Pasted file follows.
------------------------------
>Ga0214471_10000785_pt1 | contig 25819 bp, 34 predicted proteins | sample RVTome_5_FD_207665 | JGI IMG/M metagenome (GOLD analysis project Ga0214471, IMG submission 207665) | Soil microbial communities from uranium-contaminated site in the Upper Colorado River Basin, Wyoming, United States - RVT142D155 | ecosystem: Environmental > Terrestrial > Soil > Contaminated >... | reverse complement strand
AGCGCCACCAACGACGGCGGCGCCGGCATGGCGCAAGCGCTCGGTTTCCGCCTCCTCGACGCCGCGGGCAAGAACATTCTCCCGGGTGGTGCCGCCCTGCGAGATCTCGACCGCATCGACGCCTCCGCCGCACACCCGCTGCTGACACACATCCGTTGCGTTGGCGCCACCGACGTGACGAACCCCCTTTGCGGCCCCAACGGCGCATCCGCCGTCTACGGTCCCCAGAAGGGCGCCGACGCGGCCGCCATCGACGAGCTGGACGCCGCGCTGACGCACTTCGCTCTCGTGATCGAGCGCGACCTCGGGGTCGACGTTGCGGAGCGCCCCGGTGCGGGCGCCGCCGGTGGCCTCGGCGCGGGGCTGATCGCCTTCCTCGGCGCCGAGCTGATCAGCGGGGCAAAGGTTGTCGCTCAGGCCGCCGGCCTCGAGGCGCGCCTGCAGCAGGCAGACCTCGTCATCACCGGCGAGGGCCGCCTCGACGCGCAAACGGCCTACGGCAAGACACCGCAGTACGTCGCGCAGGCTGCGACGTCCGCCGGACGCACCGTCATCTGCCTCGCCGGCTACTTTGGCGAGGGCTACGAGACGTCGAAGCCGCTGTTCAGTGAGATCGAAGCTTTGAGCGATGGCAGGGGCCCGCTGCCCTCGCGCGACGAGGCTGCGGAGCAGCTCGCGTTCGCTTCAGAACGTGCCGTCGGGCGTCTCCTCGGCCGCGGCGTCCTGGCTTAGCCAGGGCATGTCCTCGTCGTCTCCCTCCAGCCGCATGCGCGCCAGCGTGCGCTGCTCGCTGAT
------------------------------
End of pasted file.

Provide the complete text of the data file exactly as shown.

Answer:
>Ga0214471_10000785_pt1 | contig 25819 bp, 34 predicted proteins | sample RVTome_5_FD_207665 | JGI IMG/M metagenome (GOLD analysis project Ga0214471, IMG submission 207665) | Soil microbial communities from uranium-contaminated site in the Upper Colorado River Basin, Wyoming, United States - RVT142D155 | ecosystem: Environmental > Terrestrial > Soil > Contaminated >... | reverse complement strand
AGCGCCACCAACGACGGCGGCGCCGGCATGGCGCAAGCGCTCGGTTTCCGCCTCCTCGACGCCGCGGGCAAGAACATTCTCCCGGGTGGTGCCGCCCTGCGAGATCTCGACCGCATCGACGCCTCCGCCGCACACCCGCTGCTGACACACATCCGTTGCGTTGGCGCCACCGACGTGACGAACCCCCTTTGCGGCCCCAACGGCGCATCCGCCGTCTACGGTCCCCAGAAGGGCGCCGACGCGGCCGCCATCGACGAGCTGGACGCCGCGCTGACGCACTTCGCTCTCGTGATCGAGCGCGACCTCGGGGTCGACGTTGCGGAGCGCCCCGGTGCGGGCGCCGCCGGTGGCCTCGGCGCGGGGCTGATCGCCTTCCTCGGCGCCGAGCTGATCAGCGGGGCAAAGGTTGTCGCTCAGGCCGCCGGCCTCGAGGCGCGCCTGCAGCAGGCAGACCTCGTCATCACCGGCGAGGGCCGCCTCGACGCGCAAACGGCCTACGGCAAGACACCGCAGTACGTCGCGCAGGCTGCGACGTCCGCCGGACGCACCGTCATCTGCCTCGCCGGCTACTTTGGCGAGGGCTACGAGACGTCGAAGCCGCTGTTCAGTGAGATCGAAGCTTTGAGCGATGGCAGGGGCCCGCTGCCCTCGCGCGACGAGGCTGCGGAGCAGCTCGCGTTCGCTTCAGAACGTGCCGTCGGGCGTCTCCTCGGCCGCGGCGTCCTGGCTTAGCCAGGGCATGTCCTCGTCGTCTCCCTCCAGCCGCATGCGCGCCAGCGTGCGCTGCTCGCTGAT